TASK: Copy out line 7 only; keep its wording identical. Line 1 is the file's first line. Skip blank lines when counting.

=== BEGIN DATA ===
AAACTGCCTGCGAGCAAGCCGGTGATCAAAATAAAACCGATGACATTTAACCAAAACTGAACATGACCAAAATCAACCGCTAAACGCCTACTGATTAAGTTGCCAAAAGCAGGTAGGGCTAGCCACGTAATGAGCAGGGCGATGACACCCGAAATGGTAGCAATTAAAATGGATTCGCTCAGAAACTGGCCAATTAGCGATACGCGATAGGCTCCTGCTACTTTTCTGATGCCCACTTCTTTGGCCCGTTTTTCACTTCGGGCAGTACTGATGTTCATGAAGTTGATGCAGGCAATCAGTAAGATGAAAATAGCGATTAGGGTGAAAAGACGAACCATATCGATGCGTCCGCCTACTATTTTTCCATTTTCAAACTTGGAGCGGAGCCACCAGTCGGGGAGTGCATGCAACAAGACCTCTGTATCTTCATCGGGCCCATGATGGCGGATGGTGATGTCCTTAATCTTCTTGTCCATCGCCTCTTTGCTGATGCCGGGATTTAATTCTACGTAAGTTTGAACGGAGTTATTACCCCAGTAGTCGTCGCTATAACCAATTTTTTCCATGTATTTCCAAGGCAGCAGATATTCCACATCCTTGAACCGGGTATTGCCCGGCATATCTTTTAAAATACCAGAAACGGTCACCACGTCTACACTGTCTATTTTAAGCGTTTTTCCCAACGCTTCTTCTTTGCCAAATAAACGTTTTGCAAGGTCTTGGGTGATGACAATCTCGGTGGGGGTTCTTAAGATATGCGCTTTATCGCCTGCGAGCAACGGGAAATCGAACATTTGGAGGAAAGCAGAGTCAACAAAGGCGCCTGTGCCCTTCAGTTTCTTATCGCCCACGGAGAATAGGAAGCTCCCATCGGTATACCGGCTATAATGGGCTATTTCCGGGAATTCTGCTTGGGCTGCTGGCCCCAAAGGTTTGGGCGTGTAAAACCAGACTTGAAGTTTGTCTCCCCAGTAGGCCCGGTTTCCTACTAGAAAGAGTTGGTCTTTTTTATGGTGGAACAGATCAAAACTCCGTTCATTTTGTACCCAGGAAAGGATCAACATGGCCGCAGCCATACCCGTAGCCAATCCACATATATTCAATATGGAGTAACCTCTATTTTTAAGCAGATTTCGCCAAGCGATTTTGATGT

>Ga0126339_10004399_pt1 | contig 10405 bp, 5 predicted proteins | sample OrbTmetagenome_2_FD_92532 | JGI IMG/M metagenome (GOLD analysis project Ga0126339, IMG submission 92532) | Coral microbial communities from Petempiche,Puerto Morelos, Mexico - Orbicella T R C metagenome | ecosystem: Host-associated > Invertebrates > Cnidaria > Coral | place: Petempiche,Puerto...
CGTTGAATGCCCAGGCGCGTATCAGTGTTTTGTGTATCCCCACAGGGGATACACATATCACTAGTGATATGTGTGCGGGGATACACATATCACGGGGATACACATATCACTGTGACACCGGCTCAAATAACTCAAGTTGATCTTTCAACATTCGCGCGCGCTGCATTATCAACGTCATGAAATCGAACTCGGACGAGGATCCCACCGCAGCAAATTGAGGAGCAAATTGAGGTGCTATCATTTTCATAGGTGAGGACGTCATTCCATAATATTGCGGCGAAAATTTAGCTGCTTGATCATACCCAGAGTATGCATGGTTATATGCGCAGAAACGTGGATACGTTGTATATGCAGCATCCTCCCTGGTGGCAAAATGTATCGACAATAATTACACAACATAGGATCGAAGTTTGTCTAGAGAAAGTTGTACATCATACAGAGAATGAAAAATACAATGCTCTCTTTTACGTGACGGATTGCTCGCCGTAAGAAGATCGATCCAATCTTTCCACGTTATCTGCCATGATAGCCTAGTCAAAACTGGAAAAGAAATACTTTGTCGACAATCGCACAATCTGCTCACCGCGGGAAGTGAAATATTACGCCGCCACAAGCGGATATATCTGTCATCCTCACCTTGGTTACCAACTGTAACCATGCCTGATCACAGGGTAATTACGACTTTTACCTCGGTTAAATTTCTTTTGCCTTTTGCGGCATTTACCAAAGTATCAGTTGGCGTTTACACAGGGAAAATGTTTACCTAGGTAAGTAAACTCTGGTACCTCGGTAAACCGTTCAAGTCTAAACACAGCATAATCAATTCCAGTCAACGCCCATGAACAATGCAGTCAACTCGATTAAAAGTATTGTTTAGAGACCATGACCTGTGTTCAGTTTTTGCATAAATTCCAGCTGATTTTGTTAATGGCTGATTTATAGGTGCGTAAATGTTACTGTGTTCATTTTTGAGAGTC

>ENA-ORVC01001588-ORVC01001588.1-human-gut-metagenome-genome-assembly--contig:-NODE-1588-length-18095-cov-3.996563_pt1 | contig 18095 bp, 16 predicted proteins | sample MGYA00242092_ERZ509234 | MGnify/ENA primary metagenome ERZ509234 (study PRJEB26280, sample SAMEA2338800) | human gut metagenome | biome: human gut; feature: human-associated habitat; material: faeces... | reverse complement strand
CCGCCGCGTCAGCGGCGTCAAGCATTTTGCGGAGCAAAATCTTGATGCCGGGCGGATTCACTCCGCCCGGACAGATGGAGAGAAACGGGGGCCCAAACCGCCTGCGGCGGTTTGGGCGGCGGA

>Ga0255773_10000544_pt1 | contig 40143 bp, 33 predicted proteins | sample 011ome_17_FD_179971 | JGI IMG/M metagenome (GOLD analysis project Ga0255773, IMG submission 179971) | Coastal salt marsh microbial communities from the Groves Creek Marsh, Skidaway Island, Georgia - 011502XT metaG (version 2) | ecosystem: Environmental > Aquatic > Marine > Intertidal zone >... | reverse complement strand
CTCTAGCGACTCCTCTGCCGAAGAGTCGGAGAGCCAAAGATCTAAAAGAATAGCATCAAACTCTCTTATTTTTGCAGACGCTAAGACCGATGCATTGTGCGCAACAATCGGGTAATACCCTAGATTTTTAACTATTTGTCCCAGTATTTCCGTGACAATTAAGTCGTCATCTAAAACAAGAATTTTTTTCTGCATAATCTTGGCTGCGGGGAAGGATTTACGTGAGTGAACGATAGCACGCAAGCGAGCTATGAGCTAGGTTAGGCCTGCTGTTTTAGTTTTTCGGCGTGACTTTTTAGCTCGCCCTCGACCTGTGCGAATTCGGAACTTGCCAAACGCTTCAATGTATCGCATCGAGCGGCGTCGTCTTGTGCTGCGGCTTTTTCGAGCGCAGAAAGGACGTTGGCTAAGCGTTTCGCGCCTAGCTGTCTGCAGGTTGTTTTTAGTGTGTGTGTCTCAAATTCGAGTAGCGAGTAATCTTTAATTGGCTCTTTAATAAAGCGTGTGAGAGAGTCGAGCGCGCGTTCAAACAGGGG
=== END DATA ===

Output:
CTCTAGCGACTCCTCTGCCGAAGAGTCGGAGAGCCAAAGATCTAAAAGAATAGCATCAAACTCTCTTATTTTTGCAGACGCTAAGACCGATGCATTGTGCGCAACAATCGGGTAATACCCTAGATTTTTAACTATTTGTCCCAGTATTTCCGTGACAATTAAGTCGTCATCTAAAACAAGAATTTTTTTCTGCATAATCTTGGCTGCGGGGAAGGATTTACGTGAGTGAACGATAGCACGCAAGCGAGCTATGAGCTAGGTTAGGCCTGCTGTTTTAGTTTTTCGGCGTGACTTTTTAGCTCGCCCTCGACCTGTGCGAATTCGGAACTTGCCAAACGCTTCAATGTATCGCATCGAGCGGCGTCGTCTTGTGCTGCGGCTTTTTCGAGCGCAGAAAGGACGTTGGCTAAGCGTTTCGCGCCTAGCTGTCTGCAGGTTGTTTTTAGTGTGTGTGTCTCAAATTCGAGTAGCGAGTAATCTTTAATTGGCTCTTTAATAAAGCGTGTGAGAGAGTCGAGCGCGCGTTCAAACAGGGG